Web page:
A new Cold War between US and China will benefit no one

May 11, 2020 08:29
Photo: Reuters

The writing is on the wall. A new cold war is coming.

In light of the rampant criticisms of its lack of transparency, suppression of information, and ineptitude at communicating the crisis clearly to its constituents, the Beijing administration has turned up its state-sanctioned nationalistic rhetoric and pursued aggressive rebranding – through apparent mask diplomacy – to shield itself from its critics. The recent outburst of anti-black racism in Guangzhou is perhaps a chilling reminder that racism is an ubiquitous phenomenon, yet sadly not universally condemned.

In the meantime, the upcoming Presidential Elections have turned Capitol Hill into a prospective arena for determining which candidate can one-up the other in producing the most hawkish anti-China statements out there. Those eagerly jumping on the bandwagon label the current COVID-19 pandemic as China’s “Chernobyl”, and argue that it is high time for the international community to confront China through economic de-coupling and political aggression.

Gone were the rosy days in the West when it was believed – perhaps naively, perhaps out of the scarred memories over the Cold War – that economic trade, cultural interaction, and diplomatic rhetoric could play a critical role in connecting China with the wider world, and bridging the distance between its government’s stance and democratic norms upheld across the world elsewhere. In place of such sanguine rhetoric is cynicism from both sides, and the firm belief that only through games of brinkmanship could the other party be brought to its knees.

One may not be convinced that this new cold war is a terrible idea.

In response, I suggest turning to Hong Kong for a preview of what this war could well look like. With radical rhetoric flaring-up from both sides – only to be met with stauncher intransigence from Beijing, Hong Kong has been forced into a political cul-de-sac, with no clear path out that does not involve at least some major concessions, if not wishful thinking.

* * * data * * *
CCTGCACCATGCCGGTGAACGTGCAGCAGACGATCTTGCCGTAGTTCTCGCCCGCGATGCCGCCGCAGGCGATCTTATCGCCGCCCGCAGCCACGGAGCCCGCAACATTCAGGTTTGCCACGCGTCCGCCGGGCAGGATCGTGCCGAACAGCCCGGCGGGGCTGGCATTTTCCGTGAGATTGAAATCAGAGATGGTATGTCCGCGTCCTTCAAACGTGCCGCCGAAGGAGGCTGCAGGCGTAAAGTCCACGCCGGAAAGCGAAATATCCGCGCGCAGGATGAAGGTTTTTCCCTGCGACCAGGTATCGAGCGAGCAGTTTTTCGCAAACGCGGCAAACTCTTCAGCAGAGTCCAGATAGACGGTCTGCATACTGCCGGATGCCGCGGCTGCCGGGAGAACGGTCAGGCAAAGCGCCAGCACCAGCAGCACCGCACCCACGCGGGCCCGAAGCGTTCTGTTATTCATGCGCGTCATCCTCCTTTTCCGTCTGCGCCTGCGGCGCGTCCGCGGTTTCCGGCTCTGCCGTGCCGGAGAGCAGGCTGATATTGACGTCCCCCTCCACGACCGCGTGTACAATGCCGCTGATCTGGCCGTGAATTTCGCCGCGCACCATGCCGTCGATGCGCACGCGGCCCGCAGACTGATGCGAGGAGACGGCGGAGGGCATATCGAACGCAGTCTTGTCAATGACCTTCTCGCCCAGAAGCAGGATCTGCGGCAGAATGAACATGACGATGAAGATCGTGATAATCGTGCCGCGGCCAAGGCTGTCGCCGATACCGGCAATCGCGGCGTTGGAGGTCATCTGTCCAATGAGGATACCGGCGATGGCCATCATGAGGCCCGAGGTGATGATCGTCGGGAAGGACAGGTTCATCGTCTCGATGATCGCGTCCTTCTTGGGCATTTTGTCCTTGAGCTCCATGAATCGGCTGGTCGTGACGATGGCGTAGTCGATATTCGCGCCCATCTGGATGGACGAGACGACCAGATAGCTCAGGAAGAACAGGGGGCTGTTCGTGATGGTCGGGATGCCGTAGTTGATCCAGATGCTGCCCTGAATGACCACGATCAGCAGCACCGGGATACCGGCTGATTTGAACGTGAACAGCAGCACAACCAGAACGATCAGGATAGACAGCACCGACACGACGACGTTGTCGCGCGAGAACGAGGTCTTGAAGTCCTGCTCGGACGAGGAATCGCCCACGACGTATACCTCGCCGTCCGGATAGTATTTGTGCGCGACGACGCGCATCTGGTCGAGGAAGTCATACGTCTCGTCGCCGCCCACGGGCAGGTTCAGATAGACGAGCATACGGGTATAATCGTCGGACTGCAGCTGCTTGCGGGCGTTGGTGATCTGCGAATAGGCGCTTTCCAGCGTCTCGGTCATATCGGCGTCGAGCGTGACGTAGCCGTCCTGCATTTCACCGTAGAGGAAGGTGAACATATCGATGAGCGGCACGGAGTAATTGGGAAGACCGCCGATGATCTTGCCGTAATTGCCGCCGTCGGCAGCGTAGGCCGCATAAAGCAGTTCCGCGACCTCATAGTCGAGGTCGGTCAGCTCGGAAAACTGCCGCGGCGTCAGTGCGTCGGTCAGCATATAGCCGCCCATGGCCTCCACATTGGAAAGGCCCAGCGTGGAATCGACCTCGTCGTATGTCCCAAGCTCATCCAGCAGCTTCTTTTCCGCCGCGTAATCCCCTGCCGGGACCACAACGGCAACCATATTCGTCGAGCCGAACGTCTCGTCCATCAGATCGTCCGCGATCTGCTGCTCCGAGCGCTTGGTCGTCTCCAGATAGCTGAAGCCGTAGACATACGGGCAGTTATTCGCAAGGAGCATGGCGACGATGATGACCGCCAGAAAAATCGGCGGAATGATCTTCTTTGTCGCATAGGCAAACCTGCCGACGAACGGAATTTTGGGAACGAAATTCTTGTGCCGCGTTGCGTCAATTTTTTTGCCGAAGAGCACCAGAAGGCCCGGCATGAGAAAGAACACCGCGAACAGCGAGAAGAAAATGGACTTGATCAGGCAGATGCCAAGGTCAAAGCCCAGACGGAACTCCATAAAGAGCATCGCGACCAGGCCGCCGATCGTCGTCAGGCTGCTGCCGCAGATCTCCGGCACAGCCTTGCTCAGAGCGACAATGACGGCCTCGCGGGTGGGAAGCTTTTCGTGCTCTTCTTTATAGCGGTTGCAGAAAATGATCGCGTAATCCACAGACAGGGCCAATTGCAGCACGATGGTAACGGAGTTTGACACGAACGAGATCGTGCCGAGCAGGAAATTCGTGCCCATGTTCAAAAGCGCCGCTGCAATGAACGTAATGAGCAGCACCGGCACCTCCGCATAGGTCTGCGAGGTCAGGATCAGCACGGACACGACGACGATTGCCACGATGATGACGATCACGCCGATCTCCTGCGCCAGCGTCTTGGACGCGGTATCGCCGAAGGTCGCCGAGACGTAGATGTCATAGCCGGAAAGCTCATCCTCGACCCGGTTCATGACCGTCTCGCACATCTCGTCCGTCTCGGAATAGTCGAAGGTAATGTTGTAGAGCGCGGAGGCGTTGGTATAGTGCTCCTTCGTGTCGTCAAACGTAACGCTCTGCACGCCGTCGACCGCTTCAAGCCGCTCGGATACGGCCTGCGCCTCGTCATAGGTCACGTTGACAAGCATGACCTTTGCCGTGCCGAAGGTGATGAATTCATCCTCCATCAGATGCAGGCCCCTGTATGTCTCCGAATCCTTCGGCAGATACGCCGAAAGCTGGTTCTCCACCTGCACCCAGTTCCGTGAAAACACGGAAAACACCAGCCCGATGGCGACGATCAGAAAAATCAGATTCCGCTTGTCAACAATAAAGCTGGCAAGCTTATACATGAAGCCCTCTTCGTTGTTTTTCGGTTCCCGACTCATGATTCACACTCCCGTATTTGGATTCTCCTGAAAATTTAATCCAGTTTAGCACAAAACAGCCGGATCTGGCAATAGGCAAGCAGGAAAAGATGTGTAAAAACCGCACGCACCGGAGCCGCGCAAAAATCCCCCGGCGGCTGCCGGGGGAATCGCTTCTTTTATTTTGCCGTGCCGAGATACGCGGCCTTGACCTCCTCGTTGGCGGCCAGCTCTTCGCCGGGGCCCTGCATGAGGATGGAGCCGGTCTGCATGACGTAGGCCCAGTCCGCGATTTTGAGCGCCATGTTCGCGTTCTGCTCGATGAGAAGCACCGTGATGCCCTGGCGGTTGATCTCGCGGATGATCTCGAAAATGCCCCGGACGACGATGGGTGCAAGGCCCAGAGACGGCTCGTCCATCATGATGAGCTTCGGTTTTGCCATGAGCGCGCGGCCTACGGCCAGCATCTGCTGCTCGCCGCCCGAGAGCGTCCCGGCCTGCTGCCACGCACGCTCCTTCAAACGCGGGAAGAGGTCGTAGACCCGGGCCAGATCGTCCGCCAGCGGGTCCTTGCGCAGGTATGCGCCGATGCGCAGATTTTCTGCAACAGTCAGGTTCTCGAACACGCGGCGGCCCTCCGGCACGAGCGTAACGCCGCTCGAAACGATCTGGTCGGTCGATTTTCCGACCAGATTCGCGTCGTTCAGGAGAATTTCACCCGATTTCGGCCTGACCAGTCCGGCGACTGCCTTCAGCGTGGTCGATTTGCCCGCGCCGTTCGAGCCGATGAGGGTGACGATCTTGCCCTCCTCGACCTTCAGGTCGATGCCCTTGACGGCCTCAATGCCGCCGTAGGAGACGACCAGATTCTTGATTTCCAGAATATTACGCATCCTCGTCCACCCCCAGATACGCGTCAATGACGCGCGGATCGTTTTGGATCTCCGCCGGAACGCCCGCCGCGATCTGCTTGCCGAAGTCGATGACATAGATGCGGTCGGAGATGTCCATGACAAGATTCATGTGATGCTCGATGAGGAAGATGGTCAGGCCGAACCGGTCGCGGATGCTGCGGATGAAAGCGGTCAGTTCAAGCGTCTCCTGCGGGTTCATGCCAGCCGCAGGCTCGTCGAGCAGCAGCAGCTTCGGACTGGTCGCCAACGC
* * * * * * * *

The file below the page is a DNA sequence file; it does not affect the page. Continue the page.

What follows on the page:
Firstly, Hong Kong indicates that the biggest and foremost victims of any confrontation between the two powers are likely to be those who are the most disenfranchised. From arrested protesters to small and medium enterprises shutting en masse due to the unrest, from those deserted by the exodus of foreign capital to those who struggled under government-imposed lockdowns, the movement that began last year has made little to no impact on the privileged political establishment. Likewise, the claim that harsher economic and political sanctions could alter the way Beijing governs – much as the USSR under Reagan’s aggressive foreign policy – fundamentally neglects the ideologically entrenched nature of top-down, political power in China and the fundamentals of a slowing (albeit fundamentally robust) economy. This argument also overlooks the fact that those who have the most to lose from withdrawal of foreign trade and commercial engagement are, ironically, those who are most sympathetic towards progressive and liberal ideals embodied by the West.

On the flip-side, boycotting China would impose significant costs on the West – particularly industries that these states lack the comparative advantage or the ability to fully decouple from China. We’ve seen this with the trade war, where no one – especially not the farmers or manufacturing sectors – has benefited. Let’s not repeat the mistakes at the expense of those who are thrown under the bus for political point-scoring. Strategic rapprochement – coupled with focussed, tactful negotiation over critical issues – is necessary in reverting our sliding into a mutually destructive conflict.